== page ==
I feel like I spent half my teen years sitting on the steps of my house, coat and shoes on, ready to leave, waiting for my tardy family members to be ready too.
I was always late to school, in trouble and stressed about it. If I missed roll call, I had to report to the office to be marked present, the school grounds and corridors imposingly silent as everyone else was in class. When I was really late, I’d scuttle into assembly in front of my entire grade, head lowered, instantly more visible than the teacher on stage.
As an adult, I’ve got punctuality under complete control. “On time” to me now means “almost late,” so I aim to arrive early whether it’s to formal appointments, casual meetings or even just to conform to start times I’ve set for myself. If an event starts at 5 p.m., I’ll be there between 4:45 and 4:58, having allowed a buffer for unforeseen delays. At college, I’d make my own pre-deadline deadlines for assignments along with a schedule for meeting them. Even this article was finished four days early.
Psychologist Diana DeLonzor, author of “Never Be Late Again,” has said that people who are typically late are more optimistic than punctual people. But studies show there are admirable traits that go along with punctuality too, such as conscientiousness (being thorough and deliberate) and agreeableness (being courteous and cooperative).
Unfortunately, punctuality also corresponds with neuroticism, which, for me, results in anxiety and the drive to avoid disappointing people or getting in trouble. Far from calmly arriving early everywhere, I go to great lengths to avoid being even a minute late. I’ll leave the house without my phone or important documents rather than go back to get them. Even though the buffer I’ve scheduled in would allow for it, my inflated fear of being late makes me more anxious than the idea of being without the internet or ability to contact anyone all day.
It can be empowering to discover that being late is not actually a catastrophe.
Perhaps my neuroticism explains why I manage anxiety by triple-checking everything and allowing an even longer buffer. A better way, according to Ellen Hendriksen, Ph.D., clinical psychologist and host of the Savvy Psychologist podcast, would be to ask myself what’s the worst that can happen?
“Often, the answer is ‘someone will be annoyed’ or ‘I’ll feel guilty,’ which isn’t earth-shattering and can usually be mended with a heartfelt apology,” Hendriksen says. “The circumstances don’t call for panic—it’s not an emergency.”
Even if most situations aren’t emergencies, my fear of lateness runs deeper than that. It’s not just my fear of negative consequences, as I go out of my way to be early even if no one’s expecting me, it’s that the lateness itself is tied to childhood associations with being late and negative attention.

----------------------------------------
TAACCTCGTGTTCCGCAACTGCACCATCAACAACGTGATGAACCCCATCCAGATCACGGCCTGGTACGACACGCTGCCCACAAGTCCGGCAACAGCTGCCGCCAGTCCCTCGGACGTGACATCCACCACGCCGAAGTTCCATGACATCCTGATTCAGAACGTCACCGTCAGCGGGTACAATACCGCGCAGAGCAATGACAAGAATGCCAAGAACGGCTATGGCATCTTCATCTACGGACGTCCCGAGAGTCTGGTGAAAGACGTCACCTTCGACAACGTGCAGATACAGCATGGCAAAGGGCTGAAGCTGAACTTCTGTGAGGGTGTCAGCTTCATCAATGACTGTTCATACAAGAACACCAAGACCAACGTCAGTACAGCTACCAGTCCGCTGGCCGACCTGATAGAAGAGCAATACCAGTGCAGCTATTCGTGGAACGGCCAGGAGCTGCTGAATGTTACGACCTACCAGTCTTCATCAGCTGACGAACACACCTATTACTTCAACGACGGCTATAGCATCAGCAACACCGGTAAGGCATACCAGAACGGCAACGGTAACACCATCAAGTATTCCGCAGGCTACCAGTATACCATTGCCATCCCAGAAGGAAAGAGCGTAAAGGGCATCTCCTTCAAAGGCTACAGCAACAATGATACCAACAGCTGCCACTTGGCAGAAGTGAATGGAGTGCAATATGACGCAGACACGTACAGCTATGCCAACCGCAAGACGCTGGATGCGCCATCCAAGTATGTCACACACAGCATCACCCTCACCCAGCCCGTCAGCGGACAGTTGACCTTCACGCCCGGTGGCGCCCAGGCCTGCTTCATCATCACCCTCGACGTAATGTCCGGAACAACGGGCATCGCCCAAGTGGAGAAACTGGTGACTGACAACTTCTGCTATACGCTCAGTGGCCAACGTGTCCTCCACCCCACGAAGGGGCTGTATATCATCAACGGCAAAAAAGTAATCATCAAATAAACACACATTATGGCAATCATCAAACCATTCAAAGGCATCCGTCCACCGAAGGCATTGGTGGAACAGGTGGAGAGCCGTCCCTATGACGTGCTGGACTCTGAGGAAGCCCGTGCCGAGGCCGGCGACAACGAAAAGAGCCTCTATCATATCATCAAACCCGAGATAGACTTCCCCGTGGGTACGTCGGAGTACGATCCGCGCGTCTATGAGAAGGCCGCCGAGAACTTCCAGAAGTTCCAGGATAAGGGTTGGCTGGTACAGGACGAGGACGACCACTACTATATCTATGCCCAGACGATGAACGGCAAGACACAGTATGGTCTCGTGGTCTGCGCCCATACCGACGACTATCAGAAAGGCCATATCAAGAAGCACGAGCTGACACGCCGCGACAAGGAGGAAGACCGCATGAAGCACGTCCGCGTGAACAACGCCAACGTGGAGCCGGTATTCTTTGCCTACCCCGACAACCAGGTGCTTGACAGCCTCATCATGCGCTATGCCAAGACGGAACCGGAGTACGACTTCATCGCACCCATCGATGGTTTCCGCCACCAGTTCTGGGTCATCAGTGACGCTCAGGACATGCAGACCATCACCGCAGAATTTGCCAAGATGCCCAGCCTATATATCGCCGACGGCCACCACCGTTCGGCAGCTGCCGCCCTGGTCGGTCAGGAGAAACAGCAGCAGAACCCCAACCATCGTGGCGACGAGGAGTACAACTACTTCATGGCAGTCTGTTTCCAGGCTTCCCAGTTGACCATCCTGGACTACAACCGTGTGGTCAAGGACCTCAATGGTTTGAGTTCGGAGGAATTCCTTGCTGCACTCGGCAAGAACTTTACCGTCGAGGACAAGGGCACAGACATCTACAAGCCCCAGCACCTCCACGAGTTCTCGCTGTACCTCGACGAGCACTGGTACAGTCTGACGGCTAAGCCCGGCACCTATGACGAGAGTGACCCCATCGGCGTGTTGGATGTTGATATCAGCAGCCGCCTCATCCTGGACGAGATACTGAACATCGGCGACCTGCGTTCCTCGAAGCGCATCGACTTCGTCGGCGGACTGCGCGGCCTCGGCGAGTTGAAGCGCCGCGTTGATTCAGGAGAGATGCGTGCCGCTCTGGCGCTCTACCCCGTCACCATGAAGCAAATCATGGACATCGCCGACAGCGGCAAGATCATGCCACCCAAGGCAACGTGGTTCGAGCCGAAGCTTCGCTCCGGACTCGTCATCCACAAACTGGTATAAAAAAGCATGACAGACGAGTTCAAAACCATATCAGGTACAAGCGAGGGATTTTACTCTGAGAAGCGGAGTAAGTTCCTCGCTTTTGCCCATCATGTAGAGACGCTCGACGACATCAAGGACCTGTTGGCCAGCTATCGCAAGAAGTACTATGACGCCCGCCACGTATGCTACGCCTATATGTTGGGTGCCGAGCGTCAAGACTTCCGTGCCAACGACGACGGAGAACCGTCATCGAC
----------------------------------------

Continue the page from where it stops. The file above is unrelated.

“An effective step for those who are chronically early is to be deliberately late once, just to experience that it’s not the end of the world,” Hendriksen proposes. “It can be empowering to discover that it’s not actually a catastrophe—if anyone even notices—and that you can handle it.”
So, I tried spending a day on a late person’s timetable.
Deliberately being late for daycare doesn’t feel good (though I live in Spain where no one is ever on time.) But still, it disrupts whatever activity the daycare has going on when a kid is dropped off late (fifteen minutes in my case) as children crowd to the door to see who’s arrived. In my case, no one said anything, but I think they would if I made a regular thing of it.
Later, I met friends—usually I’m two minutes early and the others range from on time to fifteen minutes late. I took a really long detour to arrive seventeen minutes late and didn’t message anyone to let them know. No one cared or even commented, and I forced myself to not make an over-fussy apology. (Next time I’ll leave without a watch, as I noticed some of the anxiety came from knowing I was late rather than actually being late.)
Finally, I decided to accompany my boyfriend to the market when he was almost out the door. In a rush to put my shoes on, I realized I needed to use the bathroom. I caught myself making my typical decision to choose mild discomfort over the thought of making him wait. Instead, I asked if there’s enough time to use the bathroom before we go. He gave me a weird look and said yes.
I now recognize, of course, I’m only seeking permission from myself to be late, which feels like a start. Allowing myself to break the rule when no one else is setting it for me feels like a step toward learning to be late, or at least not sitting on the steps, waiting for everyone else.